Cancer fear - Most J'cans are more concerned about cancer than HIV
Today, she talks freely about her battle with cancer. "When I realised I had breast cancer, I said, 'OK, Christine, what do you choose? Is it life or cancer?'" said Christine King.
"My choice was life, so whatever it took to get the cancer out of my body, I said I would do it. I would bury it and move on with my life. If I get sad, I'm going to get sicker - mentally, physically, and spiritually."
King is remarkably open about her fight against cancer. A new survey has revealed that it is the most feared type of sickness among Jamaicans.
A Gleaner-commissioned Bill Johnson survey conducted in September to gauge public perceptions on health-care issues revealed that Jamaicans are more than twice as likely to be fearful of cancer (47 per cent) than of HIV/AIDS (23 per cent), and the Zika virus, despite the latter's recently heightened profile in the media.
The survey showed that 52 per cent of women and 43 per cent of men say that cancer is the disease they are most worried about getting someday, with the fear peaking (59 per cent) among Jamaicans in the 35-44 age group. That concern slips to 50 per cent among those between 45 and 54 years old.
The angst is still very much apparent among younger people in the 18-24 age range (41 per cent), who would normally be considered at the peak of their fitness. For 48 per cent of those between 25 and 34, cancer is their biggest health fear.
Yet, based on national health data, Jamaicans are more likely to die from a number of other diseases. For instance, between 2011 and 2015, the latest period for which comparative data are available, fewer than 7,100 Jamaicans died from the cancers most frequently reported here. That was 1,953, or approximately 28 per cent fewer than those who died from cerebrovascular diseases such as strokes.
At the same time, diabetes caused 20 per cent more deaths (8,494), while heart conditions also claimed more lives, although at a lower (three per cent) rate.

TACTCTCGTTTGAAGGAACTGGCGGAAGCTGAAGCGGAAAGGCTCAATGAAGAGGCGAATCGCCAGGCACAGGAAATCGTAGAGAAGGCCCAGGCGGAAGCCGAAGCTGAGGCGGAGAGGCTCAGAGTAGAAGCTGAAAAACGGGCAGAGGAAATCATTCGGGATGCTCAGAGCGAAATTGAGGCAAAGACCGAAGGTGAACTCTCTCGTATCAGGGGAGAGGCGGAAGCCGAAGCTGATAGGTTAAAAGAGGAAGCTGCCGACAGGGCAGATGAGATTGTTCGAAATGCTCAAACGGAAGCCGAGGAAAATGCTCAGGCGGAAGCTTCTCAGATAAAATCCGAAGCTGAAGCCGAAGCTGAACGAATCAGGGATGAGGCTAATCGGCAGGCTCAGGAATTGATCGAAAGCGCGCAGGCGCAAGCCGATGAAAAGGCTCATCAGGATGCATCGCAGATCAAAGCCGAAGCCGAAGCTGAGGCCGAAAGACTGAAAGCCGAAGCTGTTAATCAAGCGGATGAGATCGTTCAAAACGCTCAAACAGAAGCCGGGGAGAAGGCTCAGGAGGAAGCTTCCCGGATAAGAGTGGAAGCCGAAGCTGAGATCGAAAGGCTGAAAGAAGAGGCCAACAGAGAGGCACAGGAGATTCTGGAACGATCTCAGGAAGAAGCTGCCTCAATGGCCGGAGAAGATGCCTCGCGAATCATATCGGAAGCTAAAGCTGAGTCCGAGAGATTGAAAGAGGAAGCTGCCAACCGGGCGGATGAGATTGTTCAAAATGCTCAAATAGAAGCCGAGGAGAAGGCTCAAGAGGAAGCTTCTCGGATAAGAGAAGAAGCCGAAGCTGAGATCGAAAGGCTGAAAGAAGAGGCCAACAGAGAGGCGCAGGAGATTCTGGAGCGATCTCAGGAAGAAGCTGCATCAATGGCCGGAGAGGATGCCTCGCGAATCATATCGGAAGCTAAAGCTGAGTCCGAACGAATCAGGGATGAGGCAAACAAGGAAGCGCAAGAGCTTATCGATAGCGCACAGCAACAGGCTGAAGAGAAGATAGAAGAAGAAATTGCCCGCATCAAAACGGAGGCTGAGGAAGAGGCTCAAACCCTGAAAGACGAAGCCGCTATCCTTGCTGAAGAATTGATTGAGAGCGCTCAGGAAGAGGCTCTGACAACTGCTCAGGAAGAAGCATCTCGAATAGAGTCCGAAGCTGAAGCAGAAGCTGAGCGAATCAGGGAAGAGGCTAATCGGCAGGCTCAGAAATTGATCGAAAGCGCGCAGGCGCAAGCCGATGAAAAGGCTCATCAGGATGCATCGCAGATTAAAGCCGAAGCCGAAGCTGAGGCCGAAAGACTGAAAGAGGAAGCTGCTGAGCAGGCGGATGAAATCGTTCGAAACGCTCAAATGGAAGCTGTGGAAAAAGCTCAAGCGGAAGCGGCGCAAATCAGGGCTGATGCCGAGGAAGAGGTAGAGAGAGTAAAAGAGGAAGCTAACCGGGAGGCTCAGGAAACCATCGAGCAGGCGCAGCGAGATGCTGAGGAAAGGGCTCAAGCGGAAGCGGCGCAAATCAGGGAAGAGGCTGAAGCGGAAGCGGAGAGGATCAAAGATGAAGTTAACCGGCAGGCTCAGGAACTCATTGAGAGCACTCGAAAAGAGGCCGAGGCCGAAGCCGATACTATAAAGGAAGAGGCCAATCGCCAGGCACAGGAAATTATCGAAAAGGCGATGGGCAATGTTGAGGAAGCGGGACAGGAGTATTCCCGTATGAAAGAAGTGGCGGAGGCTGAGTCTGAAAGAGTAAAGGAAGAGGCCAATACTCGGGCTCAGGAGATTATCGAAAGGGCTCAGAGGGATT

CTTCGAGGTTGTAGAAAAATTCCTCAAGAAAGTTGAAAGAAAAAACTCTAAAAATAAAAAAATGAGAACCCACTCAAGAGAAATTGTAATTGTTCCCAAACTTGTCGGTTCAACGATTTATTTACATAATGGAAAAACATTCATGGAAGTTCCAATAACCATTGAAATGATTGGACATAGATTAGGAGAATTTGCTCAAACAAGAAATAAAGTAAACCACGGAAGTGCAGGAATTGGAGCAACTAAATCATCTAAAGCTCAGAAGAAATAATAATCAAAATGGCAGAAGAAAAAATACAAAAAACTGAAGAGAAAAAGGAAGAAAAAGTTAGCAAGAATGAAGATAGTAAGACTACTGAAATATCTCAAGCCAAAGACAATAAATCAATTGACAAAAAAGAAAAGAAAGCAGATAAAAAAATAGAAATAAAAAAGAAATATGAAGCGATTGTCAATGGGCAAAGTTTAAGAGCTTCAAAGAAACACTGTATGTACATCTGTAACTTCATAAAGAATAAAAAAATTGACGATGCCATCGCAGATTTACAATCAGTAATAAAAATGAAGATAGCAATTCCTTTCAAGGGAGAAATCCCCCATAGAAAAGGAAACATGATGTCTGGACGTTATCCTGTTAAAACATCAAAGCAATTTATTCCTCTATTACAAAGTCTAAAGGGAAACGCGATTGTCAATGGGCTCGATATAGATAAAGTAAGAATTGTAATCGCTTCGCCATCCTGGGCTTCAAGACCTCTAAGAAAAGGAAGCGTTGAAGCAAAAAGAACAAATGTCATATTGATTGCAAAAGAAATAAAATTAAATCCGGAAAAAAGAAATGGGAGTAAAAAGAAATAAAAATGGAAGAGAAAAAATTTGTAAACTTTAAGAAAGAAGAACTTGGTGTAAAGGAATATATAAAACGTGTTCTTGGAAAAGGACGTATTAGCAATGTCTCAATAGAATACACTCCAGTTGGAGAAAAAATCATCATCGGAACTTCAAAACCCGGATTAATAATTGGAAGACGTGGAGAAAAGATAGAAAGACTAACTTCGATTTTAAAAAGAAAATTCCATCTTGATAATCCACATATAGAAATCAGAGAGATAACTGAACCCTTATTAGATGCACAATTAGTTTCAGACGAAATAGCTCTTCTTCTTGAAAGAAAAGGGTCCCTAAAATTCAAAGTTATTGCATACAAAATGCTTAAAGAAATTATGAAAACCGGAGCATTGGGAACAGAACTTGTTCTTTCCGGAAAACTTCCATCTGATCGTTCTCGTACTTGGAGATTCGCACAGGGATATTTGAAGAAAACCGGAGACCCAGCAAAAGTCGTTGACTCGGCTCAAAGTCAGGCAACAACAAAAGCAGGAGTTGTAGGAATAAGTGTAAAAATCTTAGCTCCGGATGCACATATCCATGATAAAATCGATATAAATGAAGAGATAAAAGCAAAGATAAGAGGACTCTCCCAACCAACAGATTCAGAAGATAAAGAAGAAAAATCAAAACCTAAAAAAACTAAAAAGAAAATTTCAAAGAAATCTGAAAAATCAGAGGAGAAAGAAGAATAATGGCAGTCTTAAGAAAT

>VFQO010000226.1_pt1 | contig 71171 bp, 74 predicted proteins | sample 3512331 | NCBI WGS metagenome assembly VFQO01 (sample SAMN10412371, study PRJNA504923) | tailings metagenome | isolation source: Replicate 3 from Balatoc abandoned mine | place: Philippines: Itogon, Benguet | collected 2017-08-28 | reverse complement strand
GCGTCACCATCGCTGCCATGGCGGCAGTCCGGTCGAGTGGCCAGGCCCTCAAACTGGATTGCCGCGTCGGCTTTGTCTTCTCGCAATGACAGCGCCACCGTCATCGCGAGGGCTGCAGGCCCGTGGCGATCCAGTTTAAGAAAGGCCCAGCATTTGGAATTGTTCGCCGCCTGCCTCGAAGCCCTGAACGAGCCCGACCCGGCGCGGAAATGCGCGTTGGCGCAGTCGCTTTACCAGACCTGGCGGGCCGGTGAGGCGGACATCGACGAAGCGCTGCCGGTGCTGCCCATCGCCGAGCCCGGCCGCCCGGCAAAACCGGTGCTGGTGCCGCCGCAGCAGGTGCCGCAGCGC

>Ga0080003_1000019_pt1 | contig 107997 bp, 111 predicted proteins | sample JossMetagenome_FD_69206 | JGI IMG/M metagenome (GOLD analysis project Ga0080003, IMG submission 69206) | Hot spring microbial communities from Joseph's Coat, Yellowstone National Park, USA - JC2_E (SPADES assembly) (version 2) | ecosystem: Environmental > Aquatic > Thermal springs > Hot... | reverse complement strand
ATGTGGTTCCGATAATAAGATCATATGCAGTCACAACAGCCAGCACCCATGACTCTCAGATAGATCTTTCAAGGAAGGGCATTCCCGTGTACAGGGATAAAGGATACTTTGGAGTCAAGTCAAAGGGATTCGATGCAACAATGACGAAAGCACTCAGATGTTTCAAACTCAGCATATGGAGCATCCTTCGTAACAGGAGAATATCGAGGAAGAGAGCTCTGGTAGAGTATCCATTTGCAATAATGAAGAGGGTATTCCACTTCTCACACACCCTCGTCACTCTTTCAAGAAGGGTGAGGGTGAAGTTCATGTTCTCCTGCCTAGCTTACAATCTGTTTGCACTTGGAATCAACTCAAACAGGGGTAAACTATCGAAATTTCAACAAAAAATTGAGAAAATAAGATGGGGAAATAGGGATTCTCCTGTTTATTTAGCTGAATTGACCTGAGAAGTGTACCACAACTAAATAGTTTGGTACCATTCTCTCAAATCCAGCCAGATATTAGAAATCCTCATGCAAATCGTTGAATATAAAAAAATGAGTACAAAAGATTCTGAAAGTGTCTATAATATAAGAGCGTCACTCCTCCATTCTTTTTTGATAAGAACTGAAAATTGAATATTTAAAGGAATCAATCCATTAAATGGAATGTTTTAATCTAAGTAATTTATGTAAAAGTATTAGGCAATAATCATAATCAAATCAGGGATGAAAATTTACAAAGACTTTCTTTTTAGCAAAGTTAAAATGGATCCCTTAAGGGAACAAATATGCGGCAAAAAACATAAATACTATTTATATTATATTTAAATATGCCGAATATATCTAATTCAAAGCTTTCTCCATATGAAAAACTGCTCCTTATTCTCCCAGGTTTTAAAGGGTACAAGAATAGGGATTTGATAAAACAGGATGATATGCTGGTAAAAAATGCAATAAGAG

Yulit Gordon, the executive director of the Jamaica Cancer Society (JCS), is hardly surprised by the fear of cancer. She said it is often shaped by people having witnessed a loved one suffer or die from some form of cancer. This situation sometimes triggers a negative cognitive association with the services offered by organisations such as the JCS. People shy away from them.
"The psychological barrier of fear is a real one," she said. "It has prevented many from accessing the available screening services and from participating in the many public education fora staged across the island."
There is another factor that Gordon said may drive this kind of behaviour: economics. "Many Jamaicans do not have health insurance to access cancer care, and this has added to the fear as many families have had their savings wiped out treating the disease," she explained.
The Bill Johnson survey, done with the support of the National Health Fund, found that the fear factor for cancer was lowest among older Jamaicans; at 27 per cent among those 65 and over; and 42 per cent for those between 55 and 64 - the age cohort to which Christine King belongs. This, in part, may explain why she is so open about her condition.
Then again, King, who was the managing editor of the Sunday Herald newspaper, was always an outgoing, vivacious person. Having lost close friends who were not very open about their cancer diagnoses, she was willing to disclose her own to close friends, and, now, to speak publicly about it.
King was her normal happy self when The Gleaner spoke with her recently. Cancer has been no match for her personality.
"I have had my breasts for 60-odd years," she said. "I have two wonderful daughters. I have four beautiful grandchildren. My breast has served its purpose. It doesn't define who I am."
Thankfully, King said that she discovered the tumour at stage one, which is why she has been able to avoid more aggressive treatment like chemotherapy. She is now on Arimidex, a hormone treatment.
Gordon explained that the disease is not a death sentence, especially if detected early.
"The leading cancers in Jamaica continue to be cancer of the prostate, breast, colon, and cervix," she said. "All these cancers can be prevented, but you have to avail yourself of the screening services."
- According to the Statistical Institute of Jamaica (STATIN), there were 2,525 prostate cancer deaths over the period 2011-2015, making it the third leading cause of death from diseases among Jamaican males after cerebrovascular conditions and diabetes.
- Jamaicans were twice as likely to get prostate cancer than cancers related to the throat, from which there were more than 1,200 deaths over the same period.
- During the period 2011-2015, there were just over 1,300 deaths among women from breast cancer and fewer than 700 from cancer of the cervix, compared to more than 5,000 deaths from diabetes.